Colorado’s new waste-labeling law deputizes YOU as a compost cop

Sam Brasch/CPR News
Clinton Sander, the marketing manager for A1 Organics, and Kent Pendley, the chief operations officer, sort through noncompostable materials separated from the organic waste stream in September 2022 at the facility in Keenesburg, Colo.

Here’s the dirty truth about “compostable” cups and takeout containers distributed in Colorado: They’re probably going to the dump.

On July 1, a new Colorado law took effect to address the problem by setting “truth-in-labeling” standards for compostable products. Kelly Leviker, an anti-plastics advocate for the Colorado Public Interest Research Group, said the goal is to root out anything that looks compostable but isn’t certified to break down in an industrial compost heap.

“What we're hoping is that this law makes it very clear to people what is compostable and what's not compostable, and once that becomes very clear to people, industrial composting facilities will then start to gain more confidence and accept these items,” Leviker said.

Behind the issue is the rise of compostable packaging at restaurants and on store shelves. The growing market promises consumers the convenience of disposable products without environmental guilt.

In reality, however, many look-alike non-compostable cups and takeout containers aren’t certified as compostable by the Biodegradable Product Institute, the leading labeling authority for North America, or the Compost Manufacturing Alliance, another certification group working directly with compost processors. 

That issue is one reason A1 Organics, the state’s biggest industrial composting facility, banned anything other than yard waste and food scraps in March 2023. Besides avoiding imposter compost products, the decision was intended to slow the arrival of more obvious contaminants like diapers, shoes and glass bottles.

The shift forced communities served by A1 Organics — including Boulder, Arvada and Lafayette — to exclude paper products or compostable containers from curbside compost bins. Denver enforced the same rules and kept the restrictions in place even after dropping A1 Organics as its composting contractor in favor of Waste Management earlier this year. 

Clinton Sander, the marketing manager for A1 Organics, said its policy has “helped clean up the stream,” but it has limited local and state ambitions to divert waste away from landfills. Colorado’s estimated combined compost and recycling rate sits at 16 percent — roughly half the national average.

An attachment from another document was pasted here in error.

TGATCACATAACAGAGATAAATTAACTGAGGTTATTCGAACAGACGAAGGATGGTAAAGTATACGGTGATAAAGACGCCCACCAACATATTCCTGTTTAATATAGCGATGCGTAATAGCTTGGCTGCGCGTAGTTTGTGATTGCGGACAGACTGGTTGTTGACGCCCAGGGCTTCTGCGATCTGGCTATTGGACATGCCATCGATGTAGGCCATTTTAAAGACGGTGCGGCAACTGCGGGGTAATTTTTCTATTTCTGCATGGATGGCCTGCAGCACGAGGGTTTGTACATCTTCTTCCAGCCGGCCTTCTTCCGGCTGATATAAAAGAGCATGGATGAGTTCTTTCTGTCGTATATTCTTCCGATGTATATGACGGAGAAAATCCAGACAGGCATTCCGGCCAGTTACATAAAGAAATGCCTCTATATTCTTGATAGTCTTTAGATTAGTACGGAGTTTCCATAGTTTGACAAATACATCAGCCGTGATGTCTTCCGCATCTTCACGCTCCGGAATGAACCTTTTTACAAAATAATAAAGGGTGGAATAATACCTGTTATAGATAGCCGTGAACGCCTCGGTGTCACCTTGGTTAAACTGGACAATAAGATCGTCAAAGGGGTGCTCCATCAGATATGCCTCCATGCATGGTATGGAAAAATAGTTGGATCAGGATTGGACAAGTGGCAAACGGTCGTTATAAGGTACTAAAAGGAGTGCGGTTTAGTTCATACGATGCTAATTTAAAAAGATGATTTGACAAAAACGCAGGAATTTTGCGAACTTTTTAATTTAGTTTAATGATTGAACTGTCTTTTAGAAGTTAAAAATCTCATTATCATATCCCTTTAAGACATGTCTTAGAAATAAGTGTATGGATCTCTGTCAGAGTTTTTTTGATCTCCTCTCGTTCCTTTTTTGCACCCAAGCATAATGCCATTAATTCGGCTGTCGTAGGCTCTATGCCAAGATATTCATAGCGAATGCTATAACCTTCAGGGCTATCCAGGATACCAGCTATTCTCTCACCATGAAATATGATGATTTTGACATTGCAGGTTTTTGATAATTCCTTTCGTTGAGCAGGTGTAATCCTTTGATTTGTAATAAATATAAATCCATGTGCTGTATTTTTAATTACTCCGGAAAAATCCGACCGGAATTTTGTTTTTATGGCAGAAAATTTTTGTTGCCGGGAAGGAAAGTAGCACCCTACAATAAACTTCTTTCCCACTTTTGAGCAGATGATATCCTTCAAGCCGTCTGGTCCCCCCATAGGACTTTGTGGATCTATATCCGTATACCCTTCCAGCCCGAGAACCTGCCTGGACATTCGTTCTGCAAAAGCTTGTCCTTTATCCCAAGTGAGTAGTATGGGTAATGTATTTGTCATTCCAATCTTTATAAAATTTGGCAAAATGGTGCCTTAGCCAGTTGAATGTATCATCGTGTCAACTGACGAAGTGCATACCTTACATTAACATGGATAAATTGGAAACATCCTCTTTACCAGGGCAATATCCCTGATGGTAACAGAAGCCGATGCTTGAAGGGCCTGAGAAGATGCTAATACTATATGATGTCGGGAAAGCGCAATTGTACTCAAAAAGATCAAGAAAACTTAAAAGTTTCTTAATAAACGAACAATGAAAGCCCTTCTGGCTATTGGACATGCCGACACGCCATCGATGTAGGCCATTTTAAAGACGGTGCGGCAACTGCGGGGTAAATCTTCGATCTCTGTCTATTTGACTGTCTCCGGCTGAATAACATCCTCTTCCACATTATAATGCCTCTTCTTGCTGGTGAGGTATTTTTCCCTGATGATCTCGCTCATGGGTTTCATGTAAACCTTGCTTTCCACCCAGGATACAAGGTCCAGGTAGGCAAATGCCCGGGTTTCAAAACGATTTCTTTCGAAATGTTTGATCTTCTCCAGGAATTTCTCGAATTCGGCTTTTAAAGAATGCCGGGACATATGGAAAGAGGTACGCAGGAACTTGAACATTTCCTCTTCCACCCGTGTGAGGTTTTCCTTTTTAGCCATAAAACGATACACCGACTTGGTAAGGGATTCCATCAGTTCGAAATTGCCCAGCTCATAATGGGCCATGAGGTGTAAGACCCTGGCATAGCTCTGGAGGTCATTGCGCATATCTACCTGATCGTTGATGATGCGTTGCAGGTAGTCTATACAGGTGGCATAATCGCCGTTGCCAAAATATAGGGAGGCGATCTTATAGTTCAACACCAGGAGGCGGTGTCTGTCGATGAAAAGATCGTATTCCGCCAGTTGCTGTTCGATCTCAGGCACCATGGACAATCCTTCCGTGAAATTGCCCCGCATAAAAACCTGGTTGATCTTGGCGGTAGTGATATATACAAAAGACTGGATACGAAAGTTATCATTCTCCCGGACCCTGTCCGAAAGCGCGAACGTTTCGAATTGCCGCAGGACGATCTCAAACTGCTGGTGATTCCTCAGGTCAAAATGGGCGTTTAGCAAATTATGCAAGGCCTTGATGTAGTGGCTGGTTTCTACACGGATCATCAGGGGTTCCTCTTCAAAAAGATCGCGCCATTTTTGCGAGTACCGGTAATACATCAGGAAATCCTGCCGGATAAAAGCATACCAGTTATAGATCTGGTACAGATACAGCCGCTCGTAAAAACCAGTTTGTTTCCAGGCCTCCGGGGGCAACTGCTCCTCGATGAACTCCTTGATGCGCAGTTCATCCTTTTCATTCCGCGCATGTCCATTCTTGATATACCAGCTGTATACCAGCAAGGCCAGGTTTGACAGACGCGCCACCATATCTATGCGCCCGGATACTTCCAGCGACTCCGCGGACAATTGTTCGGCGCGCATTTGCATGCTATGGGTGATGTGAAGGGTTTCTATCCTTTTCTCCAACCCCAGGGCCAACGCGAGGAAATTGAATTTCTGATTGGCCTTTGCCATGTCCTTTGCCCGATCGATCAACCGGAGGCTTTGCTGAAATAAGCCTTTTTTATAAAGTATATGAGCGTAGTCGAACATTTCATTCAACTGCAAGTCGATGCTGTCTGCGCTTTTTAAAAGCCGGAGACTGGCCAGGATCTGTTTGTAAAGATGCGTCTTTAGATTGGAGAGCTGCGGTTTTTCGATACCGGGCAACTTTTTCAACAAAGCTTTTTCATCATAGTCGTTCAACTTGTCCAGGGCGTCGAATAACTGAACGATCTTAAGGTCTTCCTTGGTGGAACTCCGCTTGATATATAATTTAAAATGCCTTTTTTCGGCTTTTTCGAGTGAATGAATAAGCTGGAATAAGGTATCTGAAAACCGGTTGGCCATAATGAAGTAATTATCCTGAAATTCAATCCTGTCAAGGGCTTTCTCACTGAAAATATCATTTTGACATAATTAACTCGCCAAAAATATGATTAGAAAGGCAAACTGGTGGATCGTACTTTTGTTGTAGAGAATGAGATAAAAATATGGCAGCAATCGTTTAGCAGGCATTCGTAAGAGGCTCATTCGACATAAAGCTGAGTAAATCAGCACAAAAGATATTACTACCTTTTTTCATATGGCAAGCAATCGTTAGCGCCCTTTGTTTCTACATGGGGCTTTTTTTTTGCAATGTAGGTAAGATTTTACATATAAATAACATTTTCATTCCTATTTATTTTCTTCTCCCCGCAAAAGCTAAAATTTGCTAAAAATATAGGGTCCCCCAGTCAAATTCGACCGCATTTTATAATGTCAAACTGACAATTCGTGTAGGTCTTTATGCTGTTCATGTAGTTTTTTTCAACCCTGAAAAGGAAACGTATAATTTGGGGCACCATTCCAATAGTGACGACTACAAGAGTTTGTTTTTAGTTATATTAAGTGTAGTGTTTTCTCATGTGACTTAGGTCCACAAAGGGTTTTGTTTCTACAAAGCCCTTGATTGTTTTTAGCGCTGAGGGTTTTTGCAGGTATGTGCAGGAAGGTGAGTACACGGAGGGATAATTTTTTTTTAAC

Sam Brasch/CPR News
Glass bottles shown here in September 2022 are a top concern for A1 Organics in Keenesburg, Colo. The materials shatters into tiny pieces small enough to avoid the company's screening devices and persist in bags of finished compost sold at garden stores.

To encourage compost processors to shift gears, the new law requires a clear logo on certified compostable products along with green color, tinting or telltale design patterns, and bans any other products from using green color schemes or labels like “biodegradable” or “natural.” 

The law also deputizes consumers as compost cops. If any product appears to violate the state’s new labeling standards, residents are encouraged to report it through an online form.

“It’s a very simple form,” said Dan Matsch, the director of the compost department at Eco-Cycle, a nonprofit waste processor and advocacy group. “You just say: ‘I found this product, it’s not labeled appropriately, please check it out.’” 

The Colorado Department of Public Health and Environment will review submissions and forward violations to the Attorney General’s Office, which could then enforce the law under the Colorado Consumer Protection Act. Lawrence Pacheco, a spokesperson for the Colorado Attorney General’s Office, said staff could seek fines or require a company to change its business practices. 

Sander with A1 Organics said the law is a good first step, but the company has no plans to expand its list of acceptable items until Coloradans appear capable of sorting compostable packaging away from other single-use products.

But the plan will only work if it’s easy to identify compostable products. That’s why Sander hopes ordinary residents take up the challenge of finding misleading cups, containers and cutlery. “This law is only as good as the people reporting bad actors,” Sander said.

How to find and report misleading non-compostables

  1. Examine the single-use product
  2. Ask yourself if it seems compostable. A green tint or written labeling is a good enough clue
  3. Find the BPI or CMA logo identifying the product as certified compostable
  4. If the product lacks a logo, report it to the state
  5. If the product has misleading labels like “biodegradable,” “degradable,” or “natural,” report it to the state
  6. Unless you’ve confirmed your compost processor will accept certified compostable containers and packaging, put it in the trash